Learning How To Flutter | iRyanBell.com
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Learning How To Flutter

May 15, 2019

Google Flutter Create challenge

Flutter is a new open-source mobile application development framework featuring fast hot-reloads and reactive state propagation. It provides an alternative to React Native (https://facebook.github.io/react-native) for writing single-source codebases that can be deployed natively across Android, iOS, Web, and Desktop platforms.

Last month, I completed my first Flutter-based project to enter into Google’s “Flutter Create” challenge.

Flutter Create is a contest that challenges you to build something interesting, inspiring, and beautiful with Flutter using 5KB or less of Dart code.

This challenge largely functioned as an onboarding crash course for new developers to become acquainted with the framework’s underlying language, Dart. Dart has been around since 2011, yet this was my first time encountering it in the wild.

When asked why Google went with Dart instead of Javascript, the answer seems to be due to the optimization problem of pushing hot diffing updates to the screen and being able to compile down fast, native binaries. Despite the duality of the language being written for the compiler, yet spoken by humans, it’s actually fairly pleasant to use.

5Kb is enough space that you can make something functional without having to focus your efforts entirely on minification (as compared with a challenge like this recent JS1k Competition which was all about the minify: https://js1k.com/2019-x/demo/4142).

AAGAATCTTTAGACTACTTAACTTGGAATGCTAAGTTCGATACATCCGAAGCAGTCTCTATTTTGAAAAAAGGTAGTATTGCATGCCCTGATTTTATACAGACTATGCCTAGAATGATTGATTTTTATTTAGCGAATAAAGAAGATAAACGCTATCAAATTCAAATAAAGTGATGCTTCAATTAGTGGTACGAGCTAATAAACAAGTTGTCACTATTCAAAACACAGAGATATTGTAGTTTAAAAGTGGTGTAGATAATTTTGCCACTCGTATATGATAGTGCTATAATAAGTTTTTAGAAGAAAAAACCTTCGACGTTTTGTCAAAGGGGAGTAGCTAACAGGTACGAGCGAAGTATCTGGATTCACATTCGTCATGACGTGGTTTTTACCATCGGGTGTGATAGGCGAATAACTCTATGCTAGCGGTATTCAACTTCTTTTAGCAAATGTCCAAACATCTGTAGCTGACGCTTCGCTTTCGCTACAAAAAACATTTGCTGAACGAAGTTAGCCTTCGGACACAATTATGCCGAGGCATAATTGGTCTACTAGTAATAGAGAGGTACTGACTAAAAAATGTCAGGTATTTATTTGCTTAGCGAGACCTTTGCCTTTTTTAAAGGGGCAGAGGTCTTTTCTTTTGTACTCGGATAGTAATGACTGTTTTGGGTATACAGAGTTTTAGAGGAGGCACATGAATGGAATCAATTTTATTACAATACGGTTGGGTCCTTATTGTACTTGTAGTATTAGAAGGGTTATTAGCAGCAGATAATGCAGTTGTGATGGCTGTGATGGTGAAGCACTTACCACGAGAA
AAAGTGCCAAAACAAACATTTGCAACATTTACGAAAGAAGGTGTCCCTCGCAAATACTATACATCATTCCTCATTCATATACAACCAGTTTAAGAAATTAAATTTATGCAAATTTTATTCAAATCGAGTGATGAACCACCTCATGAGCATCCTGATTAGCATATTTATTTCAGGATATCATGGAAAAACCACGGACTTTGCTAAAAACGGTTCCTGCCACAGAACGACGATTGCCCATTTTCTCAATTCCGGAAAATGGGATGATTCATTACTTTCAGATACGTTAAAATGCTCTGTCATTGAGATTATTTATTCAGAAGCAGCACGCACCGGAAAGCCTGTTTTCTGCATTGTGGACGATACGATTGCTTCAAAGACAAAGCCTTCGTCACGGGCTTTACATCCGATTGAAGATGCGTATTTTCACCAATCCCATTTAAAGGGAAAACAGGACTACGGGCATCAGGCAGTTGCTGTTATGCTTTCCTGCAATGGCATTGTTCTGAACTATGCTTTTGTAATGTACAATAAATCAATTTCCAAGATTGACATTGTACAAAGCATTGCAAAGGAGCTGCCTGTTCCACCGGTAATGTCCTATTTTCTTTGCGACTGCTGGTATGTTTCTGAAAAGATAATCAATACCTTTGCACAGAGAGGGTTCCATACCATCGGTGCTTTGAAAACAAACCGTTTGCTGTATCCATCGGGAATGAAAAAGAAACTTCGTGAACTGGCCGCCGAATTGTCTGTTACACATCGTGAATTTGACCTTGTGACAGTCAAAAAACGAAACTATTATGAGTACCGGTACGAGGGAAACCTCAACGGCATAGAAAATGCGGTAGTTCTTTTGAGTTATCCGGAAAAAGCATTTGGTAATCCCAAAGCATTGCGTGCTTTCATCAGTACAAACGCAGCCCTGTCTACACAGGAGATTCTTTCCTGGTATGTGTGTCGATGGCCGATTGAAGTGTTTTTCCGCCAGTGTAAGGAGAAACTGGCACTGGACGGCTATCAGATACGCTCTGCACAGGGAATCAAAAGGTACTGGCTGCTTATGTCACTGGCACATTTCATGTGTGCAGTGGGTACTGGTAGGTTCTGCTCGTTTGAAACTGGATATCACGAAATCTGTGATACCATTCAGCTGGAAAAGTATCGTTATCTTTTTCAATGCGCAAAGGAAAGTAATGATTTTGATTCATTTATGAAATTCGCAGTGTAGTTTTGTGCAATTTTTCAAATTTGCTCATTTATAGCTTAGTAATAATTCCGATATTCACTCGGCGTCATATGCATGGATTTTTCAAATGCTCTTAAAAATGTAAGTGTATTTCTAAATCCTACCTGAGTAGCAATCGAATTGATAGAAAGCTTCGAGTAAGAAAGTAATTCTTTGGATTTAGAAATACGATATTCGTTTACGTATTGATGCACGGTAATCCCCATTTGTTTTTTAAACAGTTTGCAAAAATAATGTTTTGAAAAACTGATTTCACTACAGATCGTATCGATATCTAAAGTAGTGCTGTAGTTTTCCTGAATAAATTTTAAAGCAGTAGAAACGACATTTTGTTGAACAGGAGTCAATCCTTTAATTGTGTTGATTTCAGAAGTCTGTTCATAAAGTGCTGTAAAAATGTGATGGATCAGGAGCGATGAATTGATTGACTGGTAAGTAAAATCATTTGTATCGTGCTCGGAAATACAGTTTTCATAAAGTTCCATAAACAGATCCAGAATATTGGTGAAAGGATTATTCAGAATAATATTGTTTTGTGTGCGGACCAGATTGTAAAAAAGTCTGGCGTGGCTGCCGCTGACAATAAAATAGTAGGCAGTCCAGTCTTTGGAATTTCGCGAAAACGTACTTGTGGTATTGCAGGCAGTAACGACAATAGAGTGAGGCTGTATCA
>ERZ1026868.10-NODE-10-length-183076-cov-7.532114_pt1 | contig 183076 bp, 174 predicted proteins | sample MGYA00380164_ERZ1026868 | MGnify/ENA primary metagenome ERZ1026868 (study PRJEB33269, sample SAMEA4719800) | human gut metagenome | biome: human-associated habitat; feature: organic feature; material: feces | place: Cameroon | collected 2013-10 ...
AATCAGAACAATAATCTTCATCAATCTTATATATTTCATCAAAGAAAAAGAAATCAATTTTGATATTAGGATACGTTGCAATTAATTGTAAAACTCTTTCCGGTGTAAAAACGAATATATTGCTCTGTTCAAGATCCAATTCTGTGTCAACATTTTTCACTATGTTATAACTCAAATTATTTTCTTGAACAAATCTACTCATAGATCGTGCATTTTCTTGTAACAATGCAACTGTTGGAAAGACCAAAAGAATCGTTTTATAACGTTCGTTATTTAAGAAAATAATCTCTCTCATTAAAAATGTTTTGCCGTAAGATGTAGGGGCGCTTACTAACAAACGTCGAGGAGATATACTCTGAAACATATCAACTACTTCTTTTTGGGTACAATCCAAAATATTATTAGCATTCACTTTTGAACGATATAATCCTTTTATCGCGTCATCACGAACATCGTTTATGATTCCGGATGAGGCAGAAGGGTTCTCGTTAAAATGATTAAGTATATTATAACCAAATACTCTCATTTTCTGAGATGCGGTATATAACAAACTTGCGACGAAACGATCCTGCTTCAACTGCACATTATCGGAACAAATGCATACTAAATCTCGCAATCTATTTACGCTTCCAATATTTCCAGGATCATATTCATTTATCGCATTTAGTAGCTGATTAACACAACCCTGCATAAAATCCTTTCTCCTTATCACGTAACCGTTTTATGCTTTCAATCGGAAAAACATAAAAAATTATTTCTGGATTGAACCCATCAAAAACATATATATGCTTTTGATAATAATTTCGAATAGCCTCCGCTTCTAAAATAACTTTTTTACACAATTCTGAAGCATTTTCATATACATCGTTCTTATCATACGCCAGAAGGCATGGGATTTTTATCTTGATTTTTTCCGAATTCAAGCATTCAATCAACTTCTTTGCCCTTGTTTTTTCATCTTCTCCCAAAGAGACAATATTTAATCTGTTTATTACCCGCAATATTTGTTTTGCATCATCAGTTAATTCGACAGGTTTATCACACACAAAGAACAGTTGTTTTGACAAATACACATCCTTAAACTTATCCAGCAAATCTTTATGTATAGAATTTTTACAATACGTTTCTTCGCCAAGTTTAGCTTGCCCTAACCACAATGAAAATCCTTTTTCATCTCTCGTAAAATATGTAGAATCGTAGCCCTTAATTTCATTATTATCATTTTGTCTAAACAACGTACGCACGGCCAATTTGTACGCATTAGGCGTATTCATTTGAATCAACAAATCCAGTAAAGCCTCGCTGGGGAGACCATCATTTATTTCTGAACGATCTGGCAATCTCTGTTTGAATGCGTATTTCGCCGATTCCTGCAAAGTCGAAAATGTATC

The size limit prevents entrants from doing much more than presenting a single, concise idea. It’s a nice way to get your feet wet in the language without being able to bury yourself under spaghetti sauce.

The entries from the challenge were showcased at Google’s latest I/O conference. Here’s a video featuring entries from the competition:

Flutter Create Highlight Reel https://www.youtube.com/watch?v=WLvpROMUjYQ

Meet Dart

Dart is an object-oriented, class defined, garbage-collected language using a C-style syntax that transcompiles optionally into JavaScript. It supports interfaces, mixins, abstract classes, reified generics, static typing, and a sound type system.

Stepping into a new programming language is always a humbling experience. There’s generally quite a bit of stumbling around and Googling every which way. The speed of attaining language fluency varies by the documentation available and StackOverflow support. Thankfully, the problems I faced were easily Googleable.

The first friction point for me was the object-oriented design pattern of Flutter development. In general, I prefer writing in a functional style wherever it can be applied. When I read through OOP-style code, I can’t help but see the typical boilerplate wrappers as being unnecessary and distracting. Coupled with the language’s typed data objects and verbose enums, you see a lot of text on the screen for relatively simple concepts. With nesting performed at the parenthesis level, there’s also a bit of a nutty china doll closing bracket hell.